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Students run hotline for grieving pet owners

Pet loss.PNG
Students run hotline for grieving pet owners (WCVB, Tufts University, CNN/CNN Newsource)

GRAFTON, Mass. (WKRC/WCVB/CNN Newsource) - Grieving the loss of a pet? You may be surprised to learn there's a nationwide hotline that could help.

It's offered by the Cummings School of Veterinary Medicine at Tufts University.

For 25 years, the school has been offering a free service for anyone in the country that many have never heard of: a hotline for grieving pet owners.

"People sometimes are really at loss to even function, not going to work, they're tearful all the time, and they're reaching out for help," said Eric Richman, a clinical social worker at Tufts University.

The hotline is run by students who make it clear they are not trained therapists or counselors.

But they are looking to practice their communication skills and learn about the empathy it takes to be a vet, like fourth year student Meghan Hanlon.

"I've taken calls from people and had people that I've talked to multiple times," she said.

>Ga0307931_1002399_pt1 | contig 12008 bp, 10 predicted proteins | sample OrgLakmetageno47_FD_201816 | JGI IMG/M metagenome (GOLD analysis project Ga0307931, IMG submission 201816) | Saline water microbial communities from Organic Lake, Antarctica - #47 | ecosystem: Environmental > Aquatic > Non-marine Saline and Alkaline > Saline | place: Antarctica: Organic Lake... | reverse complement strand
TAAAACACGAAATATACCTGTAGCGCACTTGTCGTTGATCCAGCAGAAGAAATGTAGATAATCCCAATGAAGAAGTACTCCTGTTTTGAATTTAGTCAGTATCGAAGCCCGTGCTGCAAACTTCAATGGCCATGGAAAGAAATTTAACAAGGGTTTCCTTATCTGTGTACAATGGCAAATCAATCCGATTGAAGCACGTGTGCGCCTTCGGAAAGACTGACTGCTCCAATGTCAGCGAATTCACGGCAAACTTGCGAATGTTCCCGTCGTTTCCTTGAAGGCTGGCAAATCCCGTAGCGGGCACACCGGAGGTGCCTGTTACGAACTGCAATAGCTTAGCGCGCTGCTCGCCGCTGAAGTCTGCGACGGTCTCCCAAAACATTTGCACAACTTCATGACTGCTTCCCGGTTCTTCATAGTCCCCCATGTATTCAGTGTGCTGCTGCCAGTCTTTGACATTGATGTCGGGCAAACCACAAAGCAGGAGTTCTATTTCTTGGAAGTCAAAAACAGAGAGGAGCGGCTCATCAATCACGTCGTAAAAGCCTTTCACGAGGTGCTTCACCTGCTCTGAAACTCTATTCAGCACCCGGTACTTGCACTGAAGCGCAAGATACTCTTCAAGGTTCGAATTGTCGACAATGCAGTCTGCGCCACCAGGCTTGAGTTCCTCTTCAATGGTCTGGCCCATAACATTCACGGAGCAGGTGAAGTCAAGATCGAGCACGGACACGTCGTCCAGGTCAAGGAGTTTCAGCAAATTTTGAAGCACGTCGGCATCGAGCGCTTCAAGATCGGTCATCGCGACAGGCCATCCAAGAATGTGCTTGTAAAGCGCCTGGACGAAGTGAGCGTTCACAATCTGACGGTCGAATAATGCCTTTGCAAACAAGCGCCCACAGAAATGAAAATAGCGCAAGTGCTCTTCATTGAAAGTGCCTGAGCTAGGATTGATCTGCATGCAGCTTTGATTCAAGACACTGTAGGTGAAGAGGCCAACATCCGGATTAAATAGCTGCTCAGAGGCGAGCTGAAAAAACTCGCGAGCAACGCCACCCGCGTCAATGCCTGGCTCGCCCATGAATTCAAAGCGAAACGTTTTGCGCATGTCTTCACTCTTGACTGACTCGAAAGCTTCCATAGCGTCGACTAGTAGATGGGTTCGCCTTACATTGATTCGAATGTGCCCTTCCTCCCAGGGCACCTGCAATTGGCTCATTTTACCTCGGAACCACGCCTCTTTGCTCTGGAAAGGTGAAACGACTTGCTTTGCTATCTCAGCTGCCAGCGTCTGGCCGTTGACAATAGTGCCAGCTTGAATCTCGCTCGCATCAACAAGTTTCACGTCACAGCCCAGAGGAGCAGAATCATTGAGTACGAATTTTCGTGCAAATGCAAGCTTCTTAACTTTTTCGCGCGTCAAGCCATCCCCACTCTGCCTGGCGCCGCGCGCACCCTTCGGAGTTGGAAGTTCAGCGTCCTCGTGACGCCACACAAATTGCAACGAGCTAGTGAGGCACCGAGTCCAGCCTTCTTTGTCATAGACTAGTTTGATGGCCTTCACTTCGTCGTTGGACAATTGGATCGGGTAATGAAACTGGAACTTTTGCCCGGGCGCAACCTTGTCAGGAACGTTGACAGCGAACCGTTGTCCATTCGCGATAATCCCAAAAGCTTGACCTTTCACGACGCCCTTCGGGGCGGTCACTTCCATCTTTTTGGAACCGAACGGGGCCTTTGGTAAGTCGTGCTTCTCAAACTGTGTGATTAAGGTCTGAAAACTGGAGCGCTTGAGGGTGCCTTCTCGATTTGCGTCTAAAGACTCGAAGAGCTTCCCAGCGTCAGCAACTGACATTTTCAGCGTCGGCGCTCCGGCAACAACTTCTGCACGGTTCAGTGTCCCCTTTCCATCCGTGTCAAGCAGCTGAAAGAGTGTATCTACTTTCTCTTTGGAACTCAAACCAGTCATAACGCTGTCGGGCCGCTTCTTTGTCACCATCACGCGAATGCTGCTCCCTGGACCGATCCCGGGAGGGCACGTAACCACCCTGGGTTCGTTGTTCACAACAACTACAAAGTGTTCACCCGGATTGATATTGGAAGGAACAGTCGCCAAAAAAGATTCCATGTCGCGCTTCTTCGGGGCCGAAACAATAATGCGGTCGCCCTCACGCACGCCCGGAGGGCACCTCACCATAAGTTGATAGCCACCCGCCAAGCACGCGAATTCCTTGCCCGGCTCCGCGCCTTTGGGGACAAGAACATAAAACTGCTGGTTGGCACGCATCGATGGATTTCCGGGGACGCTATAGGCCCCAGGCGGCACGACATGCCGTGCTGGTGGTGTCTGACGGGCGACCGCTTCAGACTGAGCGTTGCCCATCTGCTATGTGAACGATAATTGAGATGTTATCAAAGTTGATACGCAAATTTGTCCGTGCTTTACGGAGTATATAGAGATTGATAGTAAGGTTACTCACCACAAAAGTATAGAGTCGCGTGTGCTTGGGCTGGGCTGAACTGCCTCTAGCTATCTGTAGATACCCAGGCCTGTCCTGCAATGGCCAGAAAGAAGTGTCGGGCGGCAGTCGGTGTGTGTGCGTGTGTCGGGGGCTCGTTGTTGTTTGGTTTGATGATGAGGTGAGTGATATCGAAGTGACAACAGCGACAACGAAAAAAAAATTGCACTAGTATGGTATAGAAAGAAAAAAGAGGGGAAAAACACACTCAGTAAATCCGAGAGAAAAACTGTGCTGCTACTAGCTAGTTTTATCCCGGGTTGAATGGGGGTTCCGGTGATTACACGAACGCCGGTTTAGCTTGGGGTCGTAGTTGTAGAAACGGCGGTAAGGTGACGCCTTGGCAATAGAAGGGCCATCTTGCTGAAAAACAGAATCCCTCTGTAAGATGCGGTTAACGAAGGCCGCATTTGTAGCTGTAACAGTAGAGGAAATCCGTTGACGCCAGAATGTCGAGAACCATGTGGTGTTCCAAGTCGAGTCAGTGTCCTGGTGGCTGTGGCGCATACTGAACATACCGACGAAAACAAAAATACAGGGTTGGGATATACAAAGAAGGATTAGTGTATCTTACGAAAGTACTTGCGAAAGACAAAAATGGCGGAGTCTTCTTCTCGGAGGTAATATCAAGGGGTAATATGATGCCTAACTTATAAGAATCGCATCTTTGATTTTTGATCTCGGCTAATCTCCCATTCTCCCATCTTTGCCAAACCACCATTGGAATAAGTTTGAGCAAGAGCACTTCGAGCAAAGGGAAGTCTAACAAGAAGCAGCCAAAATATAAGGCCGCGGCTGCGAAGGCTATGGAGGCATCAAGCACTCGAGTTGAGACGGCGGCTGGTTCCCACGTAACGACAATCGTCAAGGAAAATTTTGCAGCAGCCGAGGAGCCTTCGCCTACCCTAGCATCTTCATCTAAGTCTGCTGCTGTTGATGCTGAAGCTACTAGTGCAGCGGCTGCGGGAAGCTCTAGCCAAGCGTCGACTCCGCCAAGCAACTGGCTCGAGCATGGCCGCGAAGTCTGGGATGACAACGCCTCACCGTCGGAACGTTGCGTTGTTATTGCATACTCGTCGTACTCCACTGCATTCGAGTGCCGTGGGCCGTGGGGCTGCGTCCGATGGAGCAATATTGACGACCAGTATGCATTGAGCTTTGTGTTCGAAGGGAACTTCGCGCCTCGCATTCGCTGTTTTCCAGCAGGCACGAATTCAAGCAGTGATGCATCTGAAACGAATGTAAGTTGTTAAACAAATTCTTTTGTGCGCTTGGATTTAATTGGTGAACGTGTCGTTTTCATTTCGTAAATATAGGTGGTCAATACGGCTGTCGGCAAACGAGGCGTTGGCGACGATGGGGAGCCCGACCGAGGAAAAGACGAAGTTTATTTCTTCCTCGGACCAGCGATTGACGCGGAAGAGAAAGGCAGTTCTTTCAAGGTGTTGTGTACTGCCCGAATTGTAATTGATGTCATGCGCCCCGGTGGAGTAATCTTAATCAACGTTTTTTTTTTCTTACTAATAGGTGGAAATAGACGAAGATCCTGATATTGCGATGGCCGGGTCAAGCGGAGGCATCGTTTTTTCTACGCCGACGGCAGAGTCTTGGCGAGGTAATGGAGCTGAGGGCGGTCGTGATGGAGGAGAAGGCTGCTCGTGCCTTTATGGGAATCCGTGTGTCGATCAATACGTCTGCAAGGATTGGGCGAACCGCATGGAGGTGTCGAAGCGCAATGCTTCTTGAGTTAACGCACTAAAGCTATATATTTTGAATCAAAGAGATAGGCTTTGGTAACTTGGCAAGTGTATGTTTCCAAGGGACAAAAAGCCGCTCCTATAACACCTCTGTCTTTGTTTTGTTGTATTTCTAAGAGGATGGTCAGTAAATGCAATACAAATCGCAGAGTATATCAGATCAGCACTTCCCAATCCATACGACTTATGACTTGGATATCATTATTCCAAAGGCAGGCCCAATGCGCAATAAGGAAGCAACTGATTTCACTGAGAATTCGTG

"We deal a lot with children who've lost an animal," said Richman. "It's usually their first experience with loss and death, and if handled correctly, it can be a really powerful, positive one for them."

While the majority of the calls are for dogs and cats, the students hear about all types of animals, and those calls have doubled since the pandemic.

"Because of COVID, they were even more isolated and their pet provided that sense of security and connection," said Richman.

The pet loss support hotline is (508) 839-7966, and is usually operating during the school year Monday through Friday from 6 a.m. to 9 p.m.

And while some pet owners may be uncomfortable admitting to their friends and family how much the loss of their companion is affecting them, the students want everyone to know they're there to listen.

"You never always know the right thing to say, but people are always so glad to have someone listen to them," said Hanlon. "I think that the most important thing is letting them talk and work through grief that they're dealing with."